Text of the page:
The Bluestone River begins at an elevation of about 3,500 feet above sea level on East River Mountain, Tazewell County, Virginia. After flowing about 77 miles the river empties into the New River at an elevation of about 1,400 feet above sea level.
Upstream from Pipestem State Park, the river travels through a nearly half mile wide valley with several farms along its banks. About ten miles upstream from the park, the flood plain narrows to nearly nothing as the river enters the canyon. The canyon ranges in depth from about 300 feet to nearly 1,200 feet in the park. About ten miles downstream from the park, the river bottom is inundated by Bluestone Lake.
Human activities may date back as far as 10,000 B.C. The native Americans called the stream "Bigstone River" because of the large boulders present in the stream bed. Europeans first began to explore the region along the Bluestone in the mid 1700's. Subsistence farming has long been the main source of sustenance along the river. Extensive logging was done in the early part of the 1900's. An observant hiker may spy signs of the early inhabitants — log cabins, remains of grist mills, or old railroad ties.
Animal Life Along The Bluestone River
A variety of animals may be found in and
around the Bluestone River due to the availability of water, temperature and elevation differences and the composure of the rocks and soil.
Most species of warmwater gamefish found in West Virginia can be found in the Bluestone River. Sunfish, bass and catfish are usually encountered by the angler. Northern watersnakes, snapping turtles and bullfrogs may be found along the banks of the Bluestone, while wood frogs, spring peepers and chorus frogs carry out their life cycles in temporary pools and puddles. The dusky and seal species are just a small sample of the variety of salamanders living in and around the springs and small streams which feed into the Bluestone.
Fence lizards, northern copperheads and hognose snakes prefer the drier areas such as the shale banks and sandstone cliffs. Eastern box turtles and American toads may be found nearly anywhere in the canyon. About two dozen species of mammals and over 100 species of birds have been identified within the canyon. Common mammals include the groundhog, raccoon and white-tailed deer. Beaver, black bear and bobcats may also be encountered. Louisiana waterthrushes, belted kingfishers and over a dozen species of wood warblers make for an interesting bird list. There are even records of'golden eagles in the canyon.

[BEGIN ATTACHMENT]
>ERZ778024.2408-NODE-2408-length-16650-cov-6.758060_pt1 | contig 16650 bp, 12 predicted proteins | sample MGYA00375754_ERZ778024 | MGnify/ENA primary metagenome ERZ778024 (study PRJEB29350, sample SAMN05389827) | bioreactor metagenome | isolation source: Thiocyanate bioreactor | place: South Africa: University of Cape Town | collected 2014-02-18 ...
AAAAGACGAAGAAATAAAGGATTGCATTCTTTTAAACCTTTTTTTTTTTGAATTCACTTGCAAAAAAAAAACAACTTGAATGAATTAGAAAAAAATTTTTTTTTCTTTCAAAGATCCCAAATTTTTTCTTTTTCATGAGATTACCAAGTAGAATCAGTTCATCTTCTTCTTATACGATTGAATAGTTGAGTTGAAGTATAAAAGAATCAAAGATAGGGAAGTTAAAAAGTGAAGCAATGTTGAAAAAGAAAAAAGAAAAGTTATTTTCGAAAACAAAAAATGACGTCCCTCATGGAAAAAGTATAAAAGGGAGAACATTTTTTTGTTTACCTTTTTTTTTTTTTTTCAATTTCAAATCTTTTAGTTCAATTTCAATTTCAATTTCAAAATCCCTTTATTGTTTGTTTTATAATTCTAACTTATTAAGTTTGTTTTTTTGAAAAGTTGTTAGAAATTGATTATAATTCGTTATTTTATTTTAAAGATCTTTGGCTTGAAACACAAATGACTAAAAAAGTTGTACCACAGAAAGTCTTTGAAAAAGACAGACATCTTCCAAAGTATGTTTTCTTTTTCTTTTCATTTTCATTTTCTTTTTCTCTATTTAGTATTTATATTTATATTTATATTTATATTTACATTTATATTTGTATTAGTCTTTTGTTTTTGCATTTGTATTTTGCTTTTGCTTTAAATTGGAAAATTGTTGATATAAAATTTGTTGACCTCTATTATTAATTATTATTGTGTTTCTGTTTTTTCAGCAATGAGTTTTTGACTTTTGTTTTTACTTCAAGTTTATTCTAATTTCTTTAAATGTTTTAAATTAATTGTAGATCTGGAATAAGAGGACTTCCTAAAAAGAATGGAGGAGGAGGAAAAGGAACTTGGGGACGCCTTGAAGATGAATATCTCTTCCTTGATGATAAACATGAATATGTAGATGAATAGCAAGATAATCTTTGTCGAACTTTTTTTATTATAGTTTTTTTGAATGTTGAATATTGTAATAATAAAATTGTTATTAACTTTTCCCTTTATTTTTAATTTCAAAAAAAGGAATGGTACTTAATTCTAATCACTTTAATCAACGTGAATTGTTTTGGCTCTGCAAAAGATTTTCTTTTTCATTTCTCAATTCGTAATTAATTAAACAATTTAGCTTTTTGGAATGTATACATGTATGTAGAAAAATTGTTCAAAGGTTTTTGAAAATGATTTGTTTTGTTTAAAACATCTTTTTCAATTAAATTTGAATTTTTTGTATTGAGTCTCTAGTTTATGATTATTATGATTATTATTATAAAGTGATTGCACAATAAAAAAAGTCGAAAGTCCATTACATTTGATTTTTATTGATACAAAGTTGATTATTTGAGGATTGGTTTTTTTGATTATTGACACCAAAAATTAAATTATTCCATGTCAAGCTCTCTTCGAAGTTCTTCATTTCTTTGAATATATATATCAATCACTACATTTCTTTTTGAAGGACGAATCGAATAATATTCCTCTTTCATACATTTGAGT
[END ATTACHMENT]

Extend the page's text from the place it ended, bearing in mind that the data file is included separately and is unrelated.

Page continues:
Geology of the Bluestone Canyon in Pipestem State Park
of years ago this area was part of a shallow sea. Evidence for this is the sedimentary rocks now forming the canyon, as well as various marine fossils. When the mountains were uplifted, the water receded. As it did, it eroded the softer rocks. Eventually, the water reached a more resistant form of rock. This caused the stream to meander until it cut down through layers to another soft section of rock. This action created the level area halfway down in the canyon that has been called a "bench" due to it's[sic] resemblance to that object. This also explains the steep hillsides and steep cliffs making up the terrain of the canyon.
The Bluestone Formation outlined below is made up of red shale with some gray shale and a few limestone layers. A resistant sandstone called Glady Fork Sandstone is responsible for the wide, rolling ridge tops the area. The Princeton Conglomerate which makes up the bench area of the canyon consits[sic] of a resistant sandstone which contains quartz pebbles. The Hinton Formation, which makes up the lower two-thirds of the canyon; contains red and gray-green shales as well as some marine limestone.